If we also include the fact that anyway the employees won’t be 100% productive all the time, which leads to even more wasted money, that $1.2 million a year starts looking a little bit ridiculous. That’s the whole problem with that article, they used that 10.000 fold factor to have some significantly stunning figures to give, while completely omitting to mention how that scaled to.

Based on some rough estimations (about 3 weeks of holidays, working 5 days a week, 8 hours a day), our company is spending about $100.000 a year on each employee, or a total of $1 billion a year on human resources (on just those working in front of a computer screen). Two conclusions : that “wasted” time amounts for just 0.12% of the company HR expenses in that field, and that company is huge : 10.000 employees working on a computer, it must either be a large IT company or a really large non-it company, and in both cases, even if they probably don’t rely on free services (that would be silly), $1.2 million is probably just pocket money for them

Don’t get me wrong, stupid wastes should be avoided as much as possible, but please, pretty please, don’t try to hold your point using huge scale factors. Numbers lie, but when the lies are unveiled, the liars just look like fools. It just doesn’t help and could be avoided, especially when there are other much more robust arguments (here against ad-powered free services) around.

April 21st, 2010 @ 20:54

After sorting out my clutter issues and finally producing a video of a clutter animation, I thought I’d use it on the initial goal, that animation I had written ages ago. What I had sadly forecast occurred, the video dumping awfully slowed down the animation.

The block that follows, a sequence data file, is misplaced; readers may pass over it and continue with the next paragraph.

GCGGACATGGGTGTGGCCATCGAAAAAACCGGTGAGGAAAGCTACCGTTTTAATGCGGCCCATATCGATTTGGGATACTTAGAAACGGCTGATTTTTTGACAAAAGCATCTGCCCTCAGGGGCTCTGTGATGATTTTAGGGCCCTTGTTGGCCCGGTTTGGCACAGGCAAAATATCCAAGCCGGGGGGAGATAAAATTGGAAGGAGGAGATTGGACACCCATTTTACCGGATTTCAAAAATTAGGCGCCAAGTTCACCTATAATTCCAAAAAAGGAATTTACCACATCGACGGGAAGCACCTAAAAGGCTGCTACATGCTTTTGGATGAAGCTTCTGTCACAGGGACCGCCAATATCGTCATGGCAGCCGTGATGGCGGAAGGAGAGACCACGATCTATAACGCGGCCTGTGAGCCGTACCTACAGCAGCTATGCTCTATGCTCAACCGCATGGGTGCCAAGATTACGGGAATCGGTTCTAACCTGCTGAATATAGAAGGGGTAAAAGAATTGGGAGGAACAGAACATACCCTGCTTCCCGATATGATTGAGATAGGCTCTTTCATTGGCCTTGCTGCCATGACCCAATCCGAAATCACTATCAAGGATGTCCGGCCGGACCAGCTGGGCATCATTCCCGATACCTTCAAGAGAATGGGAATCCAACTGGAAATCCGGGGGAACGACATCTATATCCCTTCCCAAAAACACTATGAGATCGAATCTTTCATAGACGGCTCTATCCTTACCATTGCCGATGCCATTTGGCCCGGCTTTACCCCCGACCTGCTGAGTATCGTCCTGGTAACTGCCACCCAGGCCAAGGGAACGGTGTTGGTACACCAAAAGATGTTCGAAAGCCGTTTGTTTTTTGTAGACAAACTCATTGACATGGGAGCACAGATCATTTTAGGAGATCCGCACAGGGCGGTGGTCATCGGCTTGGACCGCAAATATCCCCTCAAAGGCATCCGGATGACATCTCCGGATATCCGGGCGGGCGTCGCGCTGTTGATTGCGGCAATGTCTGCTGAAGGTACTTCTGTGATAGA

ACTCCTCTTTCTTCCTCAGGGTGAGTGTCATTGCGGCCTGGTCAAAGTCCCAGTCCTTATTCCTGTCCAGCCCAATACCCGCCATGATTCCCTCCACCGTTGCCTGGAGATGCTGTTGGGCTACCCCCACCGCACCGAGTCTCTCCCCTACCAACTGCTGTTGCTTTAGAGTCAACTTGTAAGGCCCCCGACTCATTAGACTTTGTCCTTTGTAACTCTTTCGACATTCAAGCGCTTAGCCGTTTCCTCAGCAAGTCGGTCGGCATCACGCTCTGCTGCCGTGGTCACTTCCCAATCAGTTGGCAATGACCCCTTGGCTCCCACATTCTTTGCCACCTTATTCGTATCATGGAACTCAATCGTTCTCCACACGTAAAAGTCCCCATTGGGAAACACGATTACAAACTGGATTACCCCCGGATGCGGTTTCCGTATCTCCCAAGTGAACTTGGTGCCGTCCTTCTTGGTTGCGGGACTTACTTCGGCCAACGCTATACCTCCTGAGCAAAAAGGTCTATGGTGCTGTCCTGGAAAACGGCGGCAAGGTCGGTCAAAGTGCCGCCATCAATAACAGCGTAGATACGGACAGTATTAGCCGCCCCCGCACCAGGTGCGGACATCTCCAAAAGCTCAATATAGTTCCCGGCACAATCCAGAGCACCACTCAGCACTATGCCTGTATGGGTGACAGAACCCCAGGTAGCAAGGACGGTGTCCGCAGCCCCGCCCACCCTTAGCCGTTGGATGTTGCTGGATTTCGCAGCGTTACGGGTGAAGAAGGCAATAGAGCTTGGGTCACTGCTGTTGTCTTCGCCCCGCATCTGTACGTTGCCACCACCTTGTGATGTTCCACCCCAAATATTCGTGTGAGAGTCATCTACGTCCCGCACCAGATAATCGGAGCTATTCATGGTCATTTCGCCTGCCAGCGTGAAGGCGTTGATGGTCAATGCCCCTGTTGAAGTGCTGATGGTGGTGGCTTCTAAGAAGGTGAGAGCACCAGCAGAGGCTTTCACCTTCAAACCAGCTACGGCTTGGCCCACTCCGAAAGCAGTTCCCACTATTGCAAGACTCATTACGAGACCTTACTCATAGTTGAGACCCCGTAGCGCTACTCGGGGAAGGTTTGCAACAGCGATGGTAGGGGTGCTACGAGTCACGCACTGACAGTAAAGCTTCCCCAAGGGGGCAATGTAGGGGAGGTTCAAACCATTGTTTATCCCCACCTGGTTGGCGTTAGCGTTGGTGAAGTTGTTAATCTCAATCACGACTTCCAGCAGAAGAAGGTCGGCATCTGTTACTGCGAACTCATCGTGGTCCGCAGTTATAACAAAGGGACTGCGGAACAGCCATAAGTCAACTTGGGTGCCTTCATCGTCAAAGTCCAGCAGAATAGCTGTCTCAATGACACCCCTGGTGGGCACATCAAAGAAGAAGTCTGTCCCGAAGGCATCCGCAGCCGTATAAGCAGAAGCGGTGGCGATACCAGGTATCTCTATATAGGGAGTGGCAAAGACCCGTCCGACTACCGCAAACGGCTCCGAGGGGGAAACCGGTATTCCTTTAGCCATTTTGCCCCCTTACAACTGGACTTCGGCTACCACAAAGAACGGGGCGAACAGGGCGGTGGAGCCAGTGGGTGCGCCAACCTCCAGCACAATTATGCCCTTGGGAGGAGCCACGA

The whole problem is that, for now at least, I don’t think it’s possible to run the animation frame per frame rather than time based. So I thought “let’s just defer the whole video generation to after the end of the animation, and bufferize the frames meanwhile”. Well, this worked… until oomkiller jumped in and killed my process. Urgh.

So, I can’t bufferize the whole video, but I can’t push the frames to gstreamer in real time directly from the animation either. Well, all I need is parallelism then ! Push frames to a queue which is consumed by another execution unit (by pushing the frames to gstreamer). And since threading pretty much sucks in Python (well, it would definitely since we need real parallelism), let’s use the new multiprocessing framework from Python 2.6. Using it is pretty straightforward : create some parallel structures (queues, pipes), spawn a new process with it’s own main function, push to the structures from one process, read from another, and you’re done. The only thing I’m still wondering is why there is a close() function on Queues when there is no obvious way to detect from the other end that the queue has been closed (which I worked around by pushing a None message).

Well, now I have a smooth animation and a smooth video dump, my two cores being nicely fully used :)

The code is available below, with the interesting parts being StageRecorder.create_pipeline, StageRecorder.dump_frame, StageRecorder.stop_recording and StageRecorder.process_runner.

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April 20th, 2010 @ 19:15